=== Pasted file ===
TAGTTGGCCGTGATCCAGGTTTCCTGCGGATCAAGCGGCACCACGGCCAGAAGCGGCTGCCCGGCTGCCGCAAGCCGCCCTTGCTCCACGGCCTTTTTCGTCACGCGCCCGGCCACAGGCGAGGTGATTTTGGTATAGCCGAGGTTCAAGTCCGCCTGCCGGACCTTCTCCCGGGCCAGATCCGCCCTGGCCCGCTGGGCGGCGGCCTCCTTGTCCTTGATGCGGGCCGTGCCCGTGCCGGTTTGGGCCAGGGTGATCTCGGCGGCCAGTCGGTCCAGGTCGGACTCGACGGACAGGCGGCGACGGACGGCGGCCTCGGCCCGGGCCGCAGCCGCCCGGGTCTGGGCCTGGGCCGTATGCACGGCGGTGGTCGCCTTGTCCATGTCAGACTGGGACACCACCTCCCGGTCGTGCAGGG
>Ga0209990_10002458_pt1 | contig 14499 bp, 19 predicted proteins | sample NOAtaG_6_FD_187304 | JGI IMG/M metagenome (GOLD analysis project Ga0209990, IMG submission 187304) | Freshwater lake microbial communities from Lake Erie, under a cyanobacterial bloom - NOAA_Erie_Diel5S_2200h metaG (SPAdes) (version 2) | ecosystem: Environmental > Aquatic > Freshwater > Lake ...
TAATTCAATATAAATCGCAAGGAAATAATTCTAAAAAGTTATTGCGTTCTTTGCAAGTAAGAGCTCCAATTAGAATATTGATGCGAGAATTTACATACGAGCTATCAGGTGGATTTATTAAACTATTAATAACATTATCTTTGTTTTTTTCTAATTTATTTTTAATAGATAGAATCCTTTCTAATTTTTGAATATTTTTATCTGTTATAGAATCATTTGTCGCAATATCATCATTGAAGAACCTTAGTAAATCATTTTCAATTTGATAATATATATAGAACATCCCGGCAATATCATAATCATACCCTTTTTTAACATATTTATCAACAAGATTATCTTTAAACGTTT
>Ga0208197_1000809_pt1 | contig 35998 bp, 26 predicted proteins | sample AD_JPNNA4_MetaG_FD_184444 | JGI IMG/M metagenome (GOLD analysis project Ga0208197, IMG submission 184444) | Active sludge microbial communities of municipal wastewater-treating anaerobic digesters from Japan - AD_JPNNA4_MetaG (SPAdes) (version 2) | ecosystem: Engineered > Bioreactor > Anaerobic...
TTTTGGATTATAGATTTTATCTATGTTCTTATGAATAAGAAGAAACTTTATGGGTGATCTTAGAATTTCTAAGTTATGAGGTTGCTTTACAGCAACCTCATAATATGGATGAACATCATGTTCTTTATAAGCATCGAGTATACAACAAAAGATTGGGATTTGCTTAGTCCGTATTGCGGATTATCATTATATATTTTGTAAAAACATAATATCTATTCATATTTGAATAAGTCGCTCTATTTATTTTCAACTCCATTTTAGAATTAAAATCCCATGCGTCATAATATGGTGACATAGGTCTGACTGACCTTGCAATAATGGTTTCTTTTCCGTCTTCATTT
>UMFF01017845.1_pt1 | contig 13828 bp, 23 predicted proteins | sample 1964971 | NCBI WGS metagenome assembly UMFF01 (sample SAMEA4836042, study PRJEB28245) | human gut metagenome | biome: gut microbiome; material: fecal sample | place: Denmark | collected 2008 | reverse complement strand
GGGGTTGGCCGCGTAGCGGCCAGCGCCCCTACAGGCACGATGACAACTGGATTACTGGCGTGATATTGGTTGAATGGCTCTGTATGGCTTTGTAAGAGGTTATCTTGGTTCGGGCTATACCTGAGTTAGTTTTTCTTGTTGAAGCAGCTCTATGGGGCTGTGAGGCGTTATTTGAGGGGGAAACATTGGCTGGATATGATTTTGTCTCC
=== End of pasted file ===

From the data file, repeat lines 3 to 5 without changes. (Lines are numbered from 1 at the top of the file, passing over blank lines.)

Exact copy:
TAATTCAATATAAATCGCAAGGAAATAATTCTAAAAAGTTATTGCGTTCTTTGCAAGTAAGAGCTCCAATTAGAATATTGATGCGAGAATTTACATACGAGCTATCAGGTGGATTTATTAAACTATTAATAACATTATCTTTGTTTTTTTCTAATTTATTTTTAATAGATAGAATCCTTTCTAATTTTTGAATATTTTTATCTGTTATAGAATCATTTGTCGCAATATCATCATTGAAGAACCTTAGTAAATCATTTTCAATTTGATAATATATATAGAACATCCCGGCAATATCATAATCATACCCTTTTTTAACATATTTATCAACAAGATTATCTTTAAACGTTT
>Ga0208197_1000809_pt1 | contig 35998 bp, 26 predicted proteins | sample AD_JPNNA4_MetaG_FD_184444 | JGI IMG/M metagenome (GOLD analysis project Ga0208197, IMG submission 184444) | Active sludge microbial communities of municipal wastewater-treating anaerobic digesters from Japan - AD_JPNNA4_MetaG (SPAdes) (version 2) | ecosystem: Engineered > Bioreactor > Anaerobic...
TTTTGGATTATAGATTTTATCTATGTTCTTATGAATAAGAAGAAACTTTATGGGTGATCTTAGAATTTCTAAGTTATGAGGTTGCTTTACAGCAACCTCATAATATGGATGAACATCATGTTCTTTATAAGCATCGAGTATACAACAAAAGATTGGGATTTGCTTAGTCCGTATTGCGGATTATCATTATATATTTTGTAAAAACATAATATCTATTCATATTTGAATAAGTCGCTCTATTTATTTTCAACTCCATTTTAGAATTAAAATCCCATGCGTCATAATATGGTGACATAGGTCTGACTGACCTTGCAATAATGGTTTCTTTTCCGTCTTCATTT